Creating and Using Flashcards for the GED Science Test

By Murray Shukyn, Dale E. Shuttleworth, Achim K. Krull

Using flashcards is an easy way to test yourself on GED science. To do well on the science portion of the GED, you must have more than a passing understanding of science vocabulary and concepts. Indeed, specific prior knowledge is important. Flashcards are a reliable means to help you increase your science vocabulary and further your comprehension of those words.

Follow these steps to create your own flashcards and use them for study:

  1. Gather a stack of index cards or uniform squares of scrap paper.

  2. On the front of each card, write the words or concepts that you have trouble understanding. On the back, write the definition of that word or explanation of that concept.

  3. Place the deck of cards in front of you, word-side up.

    This is your source pile.

  4. Take a card from the top of the source pile and read the word.

  5. Without looking at the back, say the definition.

  6. Turn over the card to view the definition and see how well you’ve explained the word.

    If your definition corresponds to that on the card, place it in a pile (call it your successful pile). If not, reread the definition, and put the card back in the bottom of your source pile.

  7. Continue through the pile of cards, putting correct definitions in the successful pile and the incorrect ones back into the bottom of the source pile until all the cards are in the successful pile.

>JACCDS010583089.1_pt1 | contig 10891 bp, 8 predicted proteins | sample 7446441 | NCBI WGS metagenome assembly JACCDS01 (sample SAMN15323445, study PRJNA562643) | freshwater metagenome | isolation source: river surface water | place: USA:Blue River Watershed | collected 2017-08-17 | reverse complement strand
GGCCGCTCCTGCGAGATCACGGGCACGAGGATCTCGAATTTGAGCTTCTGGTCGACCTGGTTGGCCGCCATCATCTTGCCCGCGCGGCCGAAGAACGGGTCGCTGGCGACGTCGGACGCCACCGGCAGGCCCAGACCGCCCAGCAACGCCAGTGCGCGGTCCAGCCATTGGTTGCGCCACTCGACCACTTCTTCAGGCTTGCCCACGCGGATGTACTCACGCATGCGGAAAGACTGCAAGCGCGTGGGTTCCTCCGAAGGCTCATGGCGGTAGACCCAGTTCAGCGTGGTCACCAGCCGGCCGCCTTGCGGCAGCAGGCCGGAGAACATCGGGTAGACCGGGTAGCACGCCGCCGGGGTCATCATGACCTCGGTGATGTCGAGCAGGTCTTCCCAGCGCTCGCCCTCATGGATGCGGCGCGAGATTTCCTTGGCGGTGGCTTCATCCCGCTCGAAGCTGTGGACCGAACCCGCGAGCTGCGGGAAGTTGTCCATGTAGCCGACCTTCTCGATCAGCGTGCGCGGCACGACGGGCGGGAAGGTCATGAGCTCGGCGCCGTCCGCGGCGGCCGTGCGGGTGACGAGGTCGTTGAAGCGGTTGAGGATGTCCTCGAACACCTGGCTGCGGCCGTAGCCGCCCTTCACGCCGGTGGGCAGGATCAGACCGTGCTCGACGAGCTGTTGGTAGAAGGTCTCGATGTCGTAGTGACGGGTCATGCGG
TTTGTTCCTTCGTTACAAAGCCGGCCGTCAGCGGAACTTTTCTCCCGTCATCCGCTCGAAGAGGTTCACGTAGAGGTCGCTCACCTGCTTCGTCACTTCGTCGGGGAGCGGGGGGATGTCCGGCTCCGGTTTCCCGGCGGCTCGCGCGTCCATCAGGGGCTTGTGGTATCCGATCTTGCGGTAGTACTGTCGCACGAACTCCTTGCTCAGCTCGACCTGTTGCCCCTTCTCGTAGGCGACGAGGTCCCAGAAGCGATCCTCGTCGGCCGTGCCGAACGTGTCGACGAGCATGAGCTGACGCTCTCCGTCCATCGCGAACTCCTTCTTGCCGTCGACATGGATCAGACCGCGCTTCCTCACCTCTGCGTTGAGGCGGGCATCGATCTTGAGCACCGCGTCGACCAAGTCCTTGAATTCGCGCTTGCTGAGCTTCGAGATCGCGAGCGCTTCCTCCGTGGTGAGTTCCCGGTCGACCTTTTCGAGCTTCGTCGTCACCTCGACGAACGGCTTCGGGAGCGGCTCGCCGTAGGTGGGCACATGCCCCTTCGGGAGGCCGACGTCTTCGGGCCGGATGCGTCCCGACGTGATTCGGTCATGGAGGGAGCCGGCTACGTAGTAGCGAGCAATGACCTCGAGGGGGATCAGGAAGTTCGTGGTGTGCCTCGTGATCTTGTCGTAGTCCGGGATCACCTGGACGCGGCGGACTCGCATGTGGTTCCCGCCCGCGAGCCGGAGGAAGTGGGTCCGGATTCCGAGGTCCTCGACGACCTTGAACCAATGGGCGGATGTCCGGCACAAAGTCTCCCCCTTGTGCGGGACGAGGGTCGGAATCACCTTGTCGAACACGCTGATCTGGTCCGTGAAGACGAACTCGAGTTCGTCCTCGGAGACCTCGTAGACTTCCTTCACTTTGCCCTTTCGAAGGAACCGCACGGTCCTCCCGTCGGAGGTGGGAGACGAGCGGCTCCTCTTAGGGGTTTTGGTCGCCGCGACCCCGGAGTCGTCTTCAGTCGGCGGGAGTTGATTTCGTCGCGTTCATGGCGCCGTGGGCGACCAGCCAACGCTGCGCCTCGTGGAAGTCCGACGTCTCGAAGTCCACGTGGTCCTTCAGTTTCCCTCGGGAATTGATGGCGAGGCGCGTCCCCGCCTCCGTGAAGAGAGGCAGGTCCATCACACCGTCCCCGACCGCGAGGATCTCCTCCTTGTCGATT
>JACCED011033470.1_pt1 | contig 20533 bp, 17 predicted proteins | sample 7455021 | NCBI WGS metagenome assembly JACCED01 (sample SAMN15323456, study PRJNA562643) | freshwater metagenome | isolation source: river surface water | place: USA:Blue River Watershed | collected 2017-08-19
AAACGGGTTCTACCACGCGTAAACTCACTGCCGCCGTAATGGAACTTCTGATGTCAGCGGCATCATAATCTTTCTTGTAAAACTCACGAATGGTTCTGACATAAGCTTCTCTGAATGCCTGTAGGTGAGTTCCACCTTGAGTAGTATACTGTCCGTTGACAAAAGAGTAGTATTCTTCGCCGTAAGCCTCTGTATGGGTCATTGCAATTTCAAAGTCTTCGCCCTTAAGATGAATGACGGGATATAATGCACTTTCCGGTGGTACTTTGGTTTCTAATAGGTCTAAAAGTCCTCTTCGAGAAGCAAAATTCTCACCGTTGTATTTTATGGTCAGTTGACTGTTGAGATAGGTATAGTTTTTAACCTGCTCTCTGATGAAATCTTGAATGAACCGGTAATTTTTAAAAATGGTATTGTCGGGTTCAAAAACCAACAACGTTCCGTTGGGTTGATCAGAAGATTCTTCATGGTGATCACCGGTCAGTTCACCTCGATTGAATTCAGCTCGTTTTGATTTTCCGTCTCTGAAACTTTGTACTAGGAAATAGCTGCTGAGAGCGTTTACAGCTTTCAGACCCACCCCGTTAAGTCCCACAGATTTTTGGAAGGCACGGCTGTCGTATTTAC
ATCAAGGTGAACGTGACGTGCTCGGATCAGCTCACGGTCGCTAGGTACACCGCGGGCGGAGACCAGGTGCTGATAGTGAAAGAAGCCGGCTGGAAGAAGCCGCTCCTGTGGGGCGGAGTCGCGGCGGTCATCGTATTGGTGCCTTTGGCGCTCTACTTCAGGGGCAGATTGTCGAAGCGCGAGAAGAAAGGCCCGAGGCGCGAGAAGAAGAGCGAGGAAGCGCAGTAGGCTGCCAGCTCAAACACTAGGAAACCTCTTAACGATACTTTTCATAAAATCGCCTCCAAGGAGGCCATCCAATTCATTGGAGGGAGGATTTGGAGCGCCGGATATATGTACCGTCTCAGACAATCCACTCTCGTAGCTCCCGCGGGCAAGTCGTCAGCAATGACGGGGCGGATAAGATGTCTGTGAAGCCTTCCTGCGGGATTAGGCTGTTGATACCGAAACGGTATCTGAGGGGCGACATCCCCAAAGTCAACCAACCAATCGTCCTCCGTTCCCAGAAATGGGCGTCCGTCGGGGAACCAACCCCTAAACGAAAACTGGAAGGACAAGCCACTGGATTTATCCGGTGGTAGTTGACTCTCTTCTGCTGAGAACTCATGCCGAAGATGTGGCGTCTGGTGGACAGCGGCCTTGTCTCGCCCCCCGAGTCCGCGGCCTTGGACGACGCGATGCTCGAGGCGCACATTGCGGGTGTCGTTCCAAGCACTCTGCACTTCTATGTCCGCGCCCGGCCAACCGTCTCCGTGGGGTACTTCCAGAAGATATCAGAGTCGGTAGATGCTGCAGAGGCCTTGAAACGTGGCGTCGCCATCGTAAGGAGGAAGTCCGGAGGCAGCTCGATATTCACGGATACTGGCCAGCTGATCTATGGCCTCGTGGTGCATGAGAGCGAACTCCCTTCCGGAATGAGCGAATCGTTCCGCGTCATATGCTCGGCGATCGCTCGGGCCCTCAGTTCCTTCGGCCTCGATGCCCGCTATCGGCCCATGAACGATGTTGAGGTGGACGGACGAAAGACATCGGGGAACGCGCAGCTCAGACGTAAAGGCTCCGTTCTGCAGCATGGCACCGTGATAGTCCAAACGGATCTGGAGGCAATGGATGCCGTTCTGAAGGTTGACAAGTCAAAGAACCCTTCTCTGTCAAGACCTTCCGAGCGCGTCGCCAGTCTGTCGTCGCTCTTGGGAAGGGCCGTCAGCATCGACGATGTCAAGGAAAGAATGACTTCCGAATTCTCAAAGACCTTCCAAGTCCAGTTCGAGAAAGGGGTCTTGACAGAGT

Sometimes, studying can be made easier and more enjoyable by making it into a game. Try this variation:

  1. On the corner of each card, rate the level of difficulty of the term or concept from 1 to 3.

  2. Play as you normally would, but this time keep score, using the difficulty levels as points for each card you get “right.”

  3. Try to improve your score each time you go through the source pile.

    If you go through the deck more than once, you may always end up with the same score. Make a rule to go through the deck only once or twice when keeping score. If you play this as a timed game, you’ll likely have cards left over at the end of the game, mostly the cards that gave you some difficulties. These cards are your guide to areas that need special attention, because these are words or concepts that you don’t understand very well.

    You can have someone monitor you, checking the definitions for you as you say them. They can put the cards into the appropriate pile and keep score for you.

As you work through practice tests, add terms, concepts, and their definitions or explanations to these cards as you come across them. You can also add terms from your reading and any other interesting sources. In this case, more is better.

If you get particularly adventurous or competitive, play against another person preparing for the GED test and compare scores.